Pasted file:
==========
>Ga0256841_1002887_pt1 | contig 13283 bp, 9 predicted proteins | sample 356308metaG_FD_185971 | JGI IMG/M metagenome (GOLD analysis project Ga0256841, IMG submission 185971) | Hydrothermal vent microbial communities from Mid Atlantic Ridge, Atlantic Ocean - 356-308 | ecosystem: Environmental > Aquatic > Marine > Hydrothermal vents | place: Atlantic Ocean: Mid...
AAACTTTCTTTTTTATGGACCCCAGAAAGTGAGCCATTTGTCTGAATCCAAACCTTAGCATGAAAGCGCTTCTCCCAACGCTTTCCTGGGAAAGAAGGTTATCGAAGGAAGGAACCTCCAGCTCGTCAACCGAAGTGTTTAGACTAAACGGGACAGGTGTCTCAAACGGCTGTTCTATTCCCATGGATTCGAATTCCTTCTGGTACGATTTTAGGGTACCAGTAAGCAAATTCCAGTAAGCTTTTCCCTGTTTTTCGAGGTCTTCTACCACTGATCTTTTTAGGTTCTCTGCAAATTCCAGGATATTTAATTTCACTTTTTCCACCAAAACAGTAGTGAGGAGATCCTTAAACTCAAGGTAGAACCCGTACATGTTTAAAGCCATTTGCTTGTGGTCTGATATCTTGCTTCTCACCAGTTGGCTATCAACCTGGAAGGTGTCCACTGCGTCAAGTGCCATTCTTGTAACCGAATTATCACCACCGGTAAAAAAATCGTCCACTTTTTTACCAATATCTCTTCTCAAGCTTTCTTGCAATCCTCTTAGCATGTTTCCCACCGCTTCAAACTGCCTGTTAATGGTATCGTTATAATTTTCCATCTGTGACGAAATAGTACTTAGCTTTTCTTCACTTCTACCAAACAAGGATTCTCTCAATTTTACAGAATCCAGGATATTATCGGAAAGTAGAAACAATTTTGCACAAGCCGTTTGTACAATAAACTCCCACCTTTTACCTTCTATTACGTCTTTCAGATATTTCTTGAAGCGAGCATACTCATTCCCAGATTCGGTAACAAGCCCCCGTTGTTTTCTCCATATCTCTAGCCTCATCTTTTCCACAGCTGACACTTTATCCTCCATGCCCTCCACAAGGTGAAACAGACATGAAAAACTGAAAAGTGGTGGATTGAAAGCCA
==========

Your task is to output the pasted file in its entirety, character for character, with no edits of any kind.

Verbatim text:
>Ga0256841_1002887_pt1 | contig 13283 bp, 9 predicted proteins | sample 356308metaG_FD_185971 | JGI IMG/M metagenome (GOLD analysis project Ga0256841, IMG submission 185971) | Hydrothermal vent microbial communities from Mid Atlantic Ridge, Atlantic Ocean - 356-308 | ecosystem: Environmental > Aquatic > Marine > Hydrothermal vents | place: Atlantic Ocean: Mid...
AAACTTTCTTTTTTATGGACCCCAGAAAGTGAGCCATTTGTCTGAATCCAAACCTTAGCATGAAAGCGCTTCTCCCAACGCTTTCCTGGGAAAGAAGGTTATCGAAGGAAGGAACCTCCAGCTCGTCAACCGAAGTGTTTAGACTAAACGGGACAGGTGTCTCAAACGGCTGTTCTATTCCCATGGATTCGAATTCCTTCTGGTACGATTTTAGGGTACCAGTAAGCAAATTCCAGTAAGCTTTTCCCTGTTTTTCGAGGTCTTCTACCACTGATCTTTTTAGGTTCTCTGCAAATTCCAGGATATTTAATTTCACTTTTTCCACCAAAACAGTAGTGAGGAGATCCTTAAACTCAAGGTAGAACCCGTACATGTTTAAAGCCATTTGCTTGTGGTCTGATATCTTGCTTCTCACCAGTTGGCTATCAACCTGGAAGGTGTCCACTGCGTCAAGTGCCATTCTTGTAACCGAATTATCACCACCGGTAAAAAAATCGTCCACTTTTTTACCAATATCTCTTCTCAAGCTTTCTTGCAATCCTCTTAGCATGTTTCCCACCGCTTCAAACTGCCTGTTAATGGTATCGTTATAATTTTCCATCTGTGACGAAATAGTACTTAGCTTTTCTTCACTTCTACCAAACAAGGATTCTCTCAATTTTACAGAATCCAGGATATTATCGGAAAGTAGAAACAATTTTGCACAAGCCGTTTGTACAATAAACTCCCACCTTTTACCTTCTATTACGTCTTTCAGATATTTCTTGAAGCGAGCATACTCATTCCCAGATTCGGTAACAAGCCCCCGTTGTTTTCTCCATATCTCTAGCCTCATCTTTTCCACAGCTGACACTTTATCCTCCATGCCCTCCACAAGGTGAAACAGACATGAAAAACTGAAAAGTGGTGGATTGAAAGCCA